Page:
First Quarter of 2021 Homeownership Rate at 65.6%


The Census Bureau’s Housing Vacancy Survey (CPS/HVS) reported the U.S. homeownership rate dipped to 65.6% in the first quarter of 2021. The national homeowner vacancy rate declined to a record low of 0.9%, while the rental vacancy rate increased to 6.8%.

The data collections were still affected by the pandemic, although to a much less degree than previous three quarters. However, technical issues involved with data collection changes limit useful comparisons of the data since the onsets of pandemic with the prior data series. We have noted the last four quarter homeownership rate data with a dotted line below to denote these technical changes and encourage readers to consider these data points separately from the existing data series. Nonetheless, this quarter likely returns the series to a more apples-to-apples comparison with the prior history of the series.

The data collection changes during the COVID-19 pandemic period likely affected the estimates of homeownership rates, vacancy rates, and the components of housing inventory, with the exception of total housing inventory unaffected. Compared to the second quarter when all in-person interviews were replaced by telephone contact attempts, in-person interviews were gradually resumed in the third quarter of 2020. In the first quarter of 2021, 98% of in-person interviews were carried out nationwide. The overall response rate for the first quarter of 2021 was 78%, around 1 percentage points lower than the 79% response rate for the first and fourth quarter 2020.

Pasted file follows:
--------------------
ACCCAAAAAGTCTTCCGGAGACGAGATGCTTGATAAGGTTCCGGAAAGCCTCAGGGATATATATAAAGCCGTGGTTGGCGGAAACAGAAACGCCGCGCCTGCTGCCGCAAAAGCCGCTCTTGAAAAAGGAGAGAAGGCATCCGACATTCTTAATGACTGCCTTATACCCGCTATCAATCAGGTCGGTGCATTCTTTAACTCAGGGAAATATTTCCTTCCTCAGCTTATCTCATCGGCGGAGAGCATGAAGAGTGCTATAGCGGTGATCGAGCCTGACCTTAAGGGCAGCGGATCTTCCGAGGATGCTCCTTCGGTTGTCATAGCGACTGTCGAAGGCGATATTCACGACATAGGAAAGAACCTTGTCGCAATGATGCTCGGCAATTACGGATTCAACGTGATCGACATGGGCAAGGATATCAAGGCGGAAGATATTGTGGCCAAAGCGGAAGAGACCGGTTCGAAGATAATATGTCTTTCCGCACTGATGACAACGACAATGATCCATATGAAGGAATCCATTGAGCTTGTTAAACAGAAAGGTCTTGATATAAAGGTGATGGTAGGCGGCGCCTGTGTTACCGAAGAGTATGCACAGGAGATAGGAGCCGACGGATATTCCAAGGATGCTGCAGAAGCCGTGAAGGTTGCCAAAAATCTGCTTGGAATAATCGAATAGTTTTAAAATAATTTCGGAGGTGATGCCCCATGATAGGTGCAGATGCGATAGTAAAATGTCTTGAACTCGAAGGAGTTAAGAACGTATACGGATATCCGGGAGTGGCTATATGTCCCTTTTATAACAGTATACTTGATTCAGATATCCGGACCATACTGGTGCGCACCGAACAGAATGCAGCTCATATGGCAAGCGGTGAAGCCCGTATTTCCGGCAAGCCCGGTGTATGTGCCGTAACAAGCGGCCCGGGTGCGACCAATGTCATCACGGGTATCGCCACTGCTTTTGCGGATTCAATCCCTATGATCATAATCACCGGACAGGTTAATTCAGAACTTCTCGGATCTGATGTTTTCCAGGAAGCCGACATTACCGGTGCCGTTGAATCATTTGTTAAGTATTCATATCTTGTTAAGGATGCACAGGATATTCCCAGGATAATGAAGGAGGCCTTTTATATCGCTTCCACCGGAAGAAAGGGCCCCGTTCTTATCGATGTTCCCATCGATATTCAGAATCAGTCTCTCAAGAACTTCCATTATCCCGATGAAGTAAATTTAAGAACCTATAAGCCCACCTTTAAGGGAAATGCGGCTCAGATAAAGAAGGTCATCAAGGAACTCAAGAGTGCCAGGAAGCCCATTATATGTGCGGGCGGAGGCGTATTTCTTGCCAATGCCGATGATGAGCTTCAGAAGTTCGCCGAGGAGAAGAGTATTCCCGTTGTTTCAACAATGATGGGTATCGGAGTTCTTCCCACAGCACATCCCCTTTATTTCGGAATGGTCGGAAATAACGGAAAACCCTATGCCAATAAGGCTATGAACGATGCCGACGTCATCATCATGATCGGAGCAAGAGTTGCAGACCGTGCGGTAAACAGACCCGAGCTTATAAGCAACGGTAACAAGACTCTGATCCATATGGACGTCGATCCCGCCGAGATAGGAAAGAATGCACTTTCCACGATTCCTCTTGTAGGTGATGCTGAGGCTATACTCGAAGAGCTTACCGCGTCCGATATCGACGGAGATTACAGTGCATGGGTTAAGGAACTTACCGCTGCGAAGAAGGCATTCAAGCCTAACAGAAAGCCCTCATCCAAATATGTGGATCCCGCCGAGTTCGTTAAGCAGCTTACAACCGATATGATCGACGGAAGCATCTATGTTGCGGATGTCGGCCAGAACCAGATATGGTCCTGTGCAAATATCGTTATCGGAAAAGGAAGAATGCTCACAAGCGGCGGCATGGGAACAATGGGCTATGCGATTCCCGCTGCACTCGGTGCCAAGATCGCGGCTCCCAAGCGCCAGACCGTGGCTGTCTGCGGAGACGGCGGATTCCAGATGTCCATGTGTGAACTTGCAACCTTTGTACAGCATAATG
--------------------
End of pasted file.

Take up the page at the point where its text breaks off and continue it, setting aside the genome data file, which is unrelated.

All things considered, the CPS/HVS data collection issues make comparing the last four quarterly changes to previous quarters challenging. Looking forward, the Census Bureau is not yet certain whether in-person interviews will be allowed nationwide in the second quarter of 2021. But it looks promising as 98% of the country was open for in-person data collection in the first quarter of 2021.

Nonetheless, the 65.6% homeownership reading for the start of 2021 is a reasonable starting place to determine the effects of the strong housing market of 2020.

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